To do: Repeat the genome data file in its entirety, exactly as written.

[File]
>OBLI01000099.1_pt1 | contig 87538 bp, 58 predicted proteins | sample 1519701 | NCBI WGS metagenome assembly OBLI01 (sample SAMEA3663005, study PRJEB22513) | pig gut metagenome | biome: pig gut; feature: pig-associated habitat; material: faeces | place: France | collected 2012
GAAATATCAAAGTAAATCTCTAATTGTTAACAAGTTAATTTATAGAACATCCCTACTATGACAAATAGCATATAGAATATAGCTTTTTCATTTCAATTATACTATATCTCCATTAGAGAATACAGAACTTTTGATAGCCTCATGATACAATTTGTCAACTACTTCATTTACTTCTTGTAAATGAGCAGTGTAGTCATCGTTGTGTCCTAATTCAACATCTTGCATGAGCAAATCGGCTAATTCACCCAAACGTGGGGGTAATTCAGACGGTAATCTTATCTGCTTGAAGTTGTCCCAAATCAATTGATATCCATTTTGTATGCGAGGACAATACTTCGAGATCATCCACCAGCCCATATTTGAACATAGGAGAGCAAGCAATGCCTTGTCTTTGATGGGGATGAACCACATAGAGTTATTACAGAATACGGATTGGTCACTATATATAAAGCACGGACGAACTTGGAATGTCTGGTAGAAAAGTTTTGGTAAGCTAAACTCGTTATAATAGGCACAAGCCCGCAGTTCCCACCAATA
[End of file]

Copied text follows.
>OBLI01000099.1_pt1 | contig 87538 bp, 58 predicted proteins | sample 1519701 | NCBI WGS metagenome assembly OBLI01 (sample SAMEA3663005, study PRJEB22513) | pig gut metagenome | biome: pig gut; feature: pig-associated habitat; material: faeces | place: France | collected 2012
GAAATATCAAAGTAAATCTCTAATTGTTAACAAGTTAATTTATAGAACATCCCTACTATGACAAATAGCATATAGAATATAGCTTTTTCATTTCAATTATACTATATCTCCATTAGAGAATACAGAACTTTTGATAGCCTCATGATACAATTTGTCAACTACTTCATTTACTTCTTGTAAATGAGCAGTGTAGTCATCGTTGTGTCCTAATTCAACATCTTGCATGAGCAAATCGGCTAATTCACCCAAACGTGGGGGTAATTCAGACGGTAATCTTATCTGCTTGAAGTTGTCCCAAATCAATTGATATCCATTTTGTATGCGAGGACAATACTTCGAGATCATCCACCAGCCCATATTTGAACATAGGAGAGCAAGCAATGCCTTGTCTTTGATGGGGATGAACCACATAGAGTTATTACAGAATACGGATTGGTCACTATATATAAAGCACGGACGAACTTGGAATGTCTGGTAGAAAAGTTTTGGTAAGCTAAACTCGTTATAATAGGCACAAGCCCGCAGTTCCCACCAATA